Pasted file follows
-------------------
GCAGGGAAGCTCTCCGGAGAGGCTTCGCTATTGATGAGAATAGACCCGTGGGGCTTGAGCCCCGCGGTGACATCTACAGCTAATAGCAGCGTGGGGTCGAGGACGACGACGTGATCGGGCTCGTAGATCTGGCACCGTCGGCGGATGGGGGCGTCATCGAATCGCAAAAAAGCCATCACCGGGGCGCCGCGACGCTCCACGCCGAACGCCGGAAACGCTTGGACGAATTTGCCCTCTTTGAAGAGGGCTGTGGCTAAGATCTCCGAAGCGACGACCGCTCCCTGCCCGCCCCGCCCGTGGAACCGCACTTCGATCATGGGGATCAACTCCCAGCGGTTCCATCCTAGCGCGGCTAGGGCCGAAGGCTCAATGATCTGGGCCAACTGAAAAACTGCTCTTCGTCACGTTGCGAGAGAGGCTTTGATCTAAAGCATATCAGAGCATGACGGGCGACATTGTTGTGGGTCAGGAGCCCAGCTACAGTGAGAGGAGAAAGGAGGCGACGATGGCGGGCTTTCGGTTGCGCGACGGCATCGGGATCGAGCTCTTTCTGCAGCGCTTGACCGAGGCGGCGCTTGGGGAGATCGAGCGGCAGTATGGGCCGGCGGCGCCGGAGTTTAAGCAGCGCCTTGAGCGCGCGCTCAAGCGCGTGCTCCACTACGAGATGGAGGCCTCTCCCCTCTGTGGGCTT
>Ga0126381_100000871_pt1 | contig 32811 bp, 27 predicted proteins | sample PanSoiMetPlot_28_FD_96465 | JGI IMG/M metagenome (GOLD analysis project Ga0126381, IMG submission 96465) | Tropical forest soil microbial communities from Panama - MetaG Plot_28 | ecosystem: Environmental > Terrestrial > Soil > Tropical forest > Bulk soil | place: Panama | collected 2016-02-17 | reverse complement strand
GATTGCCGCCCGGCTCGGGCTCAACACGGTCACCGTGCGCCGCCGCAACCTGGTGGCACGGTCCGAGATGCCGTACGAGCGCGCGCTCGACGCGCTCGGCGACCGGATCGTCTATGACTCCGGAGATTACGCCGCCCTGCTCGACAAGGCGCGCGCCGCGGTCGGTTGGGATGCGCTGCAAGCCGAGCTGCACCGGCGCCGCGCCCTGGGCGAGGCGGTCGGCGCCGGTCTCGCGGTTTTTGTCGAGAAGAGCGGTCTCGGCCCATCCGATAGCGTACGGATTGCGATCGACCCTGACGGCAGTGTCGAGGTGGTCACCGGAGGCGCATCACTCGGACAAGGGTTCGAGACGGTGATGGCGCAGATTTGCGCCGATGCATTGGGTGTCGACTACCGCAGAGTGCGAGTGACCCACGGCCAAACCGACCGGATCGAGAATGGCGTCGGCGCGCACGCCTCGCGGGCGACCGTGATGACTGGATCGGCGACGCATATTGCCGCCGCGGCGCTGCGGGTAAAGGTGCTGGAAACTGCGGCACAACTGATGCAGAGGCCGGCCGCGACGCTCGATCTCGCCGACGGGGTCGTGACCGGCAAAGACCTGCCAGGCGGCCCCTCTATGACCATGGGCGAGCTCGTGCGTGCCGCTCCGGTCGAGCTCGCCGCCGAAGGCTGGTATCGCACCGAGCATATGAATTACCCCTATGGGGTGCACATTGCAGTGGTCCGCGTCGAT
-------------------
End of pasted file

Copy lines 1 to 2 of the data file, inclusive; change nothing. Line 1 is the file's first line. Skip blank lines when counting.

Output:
GCAGGGAAGCTCTCCGGAGAGGCTTCGCTATTGATGAGAATAGACCCGTGGGGCTTGAGCCCCGCGGTGACATCTACAGCTAATAGCAGCGTGGGGTCGAGGACGACGACGTGATCGGGCTCGTAGATCTGGCACCGTCGGCGGATGGGGGCGTCATCGAATCGCAAAAAAGCCATCACCGGGGCGCCGCGACGCTCCACGCCGAACGCCGGAAACGCTTGGACGAATTTGCCCTCTTTGAAGAGGGCTGTGGCTAAGATCTCCGAAGCGACGACCGCTCCCTGCCCGCCCCGCCCGTGGAACCGCACTTCGATCATGGGGATCAACTCCCAGCGGTTCCATCCTAGCGCGGCTAGGGCCGAAGGCTCAATGATCTGGGCCAACTGAAAAACTGCTCTTCGTCACGTTGCGAGAGAGGCTTTGATCTAAAGCATATCAGAGCATGACGGGCGACATTGTTGTGGGTCAGGAGCCCAGCTACAGTGAGAGGAGAAAGGAGGCGACGATGGCGGGCTTTCGGTTGCGCGACGGCATCGGGATCGAGCTCTTTCTGCAGCGCTTGACCGAGGCGGCGCTTGGGGAGATCGAGCGGCAGTATGGGCCGGCGGCGCCGGAGTTTAAGCAGCGCCTTGAGCGCGCGCTCAAGCGCGTGCTCCACTACGAGATGGAGGCCTCTCCCCTCTGTGGGCTT
>Ga0126381_100000871_pt1 | contig 32811 bp, 27 predicted proteins | sample PanSoiMetPlot_28_FD_96465 | JGI IMG/M metagenome (GOLD analysis project Ga0126381, IMG submission 96465) | Tropical forest soil microbial communities from Panama - MetaG Plot_28 | ecosystem: Environmental > Terrestrial > Soil > Tropical forest > Bulk soil | place: Panama | collected 2016-02-17 | reverse complement strand